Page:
Once there, of course, he continued to study those things he was most interested in: astronomy and mathematics.
In addition to studying the things he was not meant to, this time he actually did do the work he was meant to. He studied medicine successfully and also managed to pass his exams to qualify as a Doctor of Law.
He returned to Warmia permanently in 1503. He was 30 years old.
Copernicus the Astronomer & his Heliocentric Solar System
From the year 1503 onwards, Copernicus acted as a secretary and physician for his uncle; he also performed religious duties, carried out government work, acted as an economist, and even assumed leadership in a time of war.
We shall devote no more time to these activities, however, because what we’re really interested in are his contributions to science. It’s safe to say his time for science was limited because of his many other duties.
Discovering Flaws in Current Astronomy
During his time in Bologna, Copernicus had become friends with the experienced Italian astronomer Domenico Maria Novara. They had carried out many hours of observations of the night sky together, with Copernicus serving an informal astronomy apprenticeship.
At this point, it’s worth reminding ourselves that astronomers in those days worked with the naked eye. Galileo Galilei was the first person to look at the heavens with a telescope, and Galileo wasn’t born until Copernicus had been dead for over 20 years.
One of the books in Copernicus’s collection was Summary of Ptolemy’s Almagest by Johannes Regiomontanus.
Claudius Ptolemy’s work, which had been written in Greek, had been the final word in all matters astronomical for over 1300 years. Copies of the Almagest had come to Europe from the Arab world. Astronomers like Johannes Regiomontanus suspected errors had crept in when translations had been made from Ptolemy’s Greek into Arabic and then from Arabic into Latin, the language of educated Europeans.
For example, Ptolemy’s work seemed to demand that every month the moon’s distance from the earth should vary by a factor of two. Yet that would mean every month the moon would appear to change in size by a factor of two, growing, then shrinking again. Nobody had ever seen that happen, so something had to be wrong – Regiomontanus thought the translators had made mistakes.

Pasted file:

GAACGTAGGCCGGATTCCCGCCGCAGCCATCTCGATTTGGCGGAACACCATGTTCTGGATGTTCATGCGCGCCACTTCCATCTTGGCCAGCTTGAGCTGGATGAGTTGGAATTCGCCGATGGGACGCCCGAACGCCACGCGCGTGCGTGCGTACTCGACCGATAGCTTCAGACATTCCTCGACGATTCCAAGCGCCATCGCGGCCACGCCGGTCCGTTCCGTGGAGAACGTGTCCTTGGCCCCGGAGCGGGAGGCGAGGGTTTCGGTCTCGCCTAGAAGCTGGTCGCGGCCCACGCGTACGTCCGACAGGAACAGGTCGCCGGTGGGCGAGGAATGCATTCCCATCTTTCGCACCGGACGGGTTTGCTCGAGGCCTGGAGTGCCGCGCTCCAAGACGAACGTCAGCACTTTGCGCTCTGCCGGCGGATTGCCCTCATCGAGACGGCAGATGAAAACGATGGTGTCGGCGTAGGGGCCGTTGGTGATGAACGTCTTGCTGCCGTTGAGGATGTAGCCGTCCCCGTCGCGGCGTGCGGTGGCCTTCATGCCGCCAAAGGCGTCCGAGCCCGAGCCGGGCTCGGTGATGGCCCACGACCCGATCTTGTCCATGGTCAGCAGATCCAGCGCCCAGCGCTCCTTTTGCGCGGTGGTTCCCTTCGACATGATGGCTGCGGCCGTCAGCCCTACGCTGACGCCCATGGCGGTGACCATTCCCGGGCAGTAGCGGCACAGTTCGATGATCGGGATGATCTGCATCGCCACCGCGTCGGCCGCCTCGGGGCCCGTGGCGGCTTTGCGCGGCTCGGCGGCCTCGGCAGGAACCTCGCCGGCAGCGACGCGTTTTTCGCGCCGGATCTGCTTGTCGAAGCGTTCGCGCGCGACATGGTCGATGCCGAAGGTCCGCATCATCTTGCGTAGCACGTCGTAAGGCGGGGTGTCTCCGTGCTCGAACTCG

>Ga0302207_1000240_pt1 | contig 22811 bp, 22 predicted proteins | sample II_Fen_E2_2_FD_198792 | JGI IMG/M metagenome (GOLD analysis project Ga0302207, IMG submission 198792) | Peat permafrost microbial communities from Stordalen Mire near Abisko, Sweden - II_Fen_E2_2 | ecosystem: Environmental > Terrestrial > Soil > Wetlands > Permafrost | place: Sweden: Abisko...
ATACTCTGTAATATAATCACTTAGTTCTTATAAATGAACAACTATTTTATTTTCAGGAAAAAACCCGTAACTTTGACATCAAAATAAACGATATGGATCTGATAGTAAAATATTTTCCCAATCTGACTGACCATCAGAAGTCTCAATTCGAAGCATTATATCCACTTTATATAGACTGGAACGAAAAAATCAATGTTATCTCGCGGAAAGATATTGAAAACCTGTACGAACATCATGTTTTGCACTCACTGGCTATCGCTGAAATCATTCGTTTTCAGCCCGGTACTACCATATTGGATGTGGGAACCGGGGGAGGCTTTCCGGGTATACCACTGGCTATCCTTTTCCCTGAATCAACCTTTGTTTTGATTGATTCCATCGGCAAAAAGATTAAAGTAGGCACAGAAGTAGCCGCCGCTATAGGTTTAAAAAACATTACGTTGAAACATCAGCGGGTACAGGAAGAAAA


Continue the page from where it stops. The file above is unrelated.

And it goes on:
Regiomontanus obtained copies of Ptolemy’s work in the original Greek and translated them directly into Latin.
It turned out that the errors were actually present in Ptolemy’s original work.
And now Copernicus gathered his thoughts:
• He had read Regiomontanus, who showed Ptolemy had made errors.
• He had observed and discussed the heavens with Domenico Maria Novara, who told him Ptolemy had made errors.
• He had also heard the opinions of other Italian academics, such as Alessandro Achillini, who had written a book casting doubt on Ptolemy’s work.
If Ptolemy could be wrong about something as basic as the moon’s orbit, then maybe he’d messed up other stuff too. Everything in astronomy could be up for grabs!
For example, Ptolemy had said Earth was at the center of the universe – the so-called geocentric doctrine. Could that be wrong too?
It was clear to Copernicus that Ptolemy was not the final word in astronomy. One day, perhaps he could add some words of his own.
The Heliocentric Universe
Back in Warmia, in 1503, Copernicus worked on astronomy when he could, but he was usually busy with other duties.
Nevertheless, by 1514, he had seen enough in the sky and thought enough about his observations to circulate a few pages with the title Commentariolus – The Little Commentary to people he trusted.
In this hand-written document he put forward his new view of the universe. He thought people should shift from a geocentric (earth centered) view to a heliocentric (sun centered) view.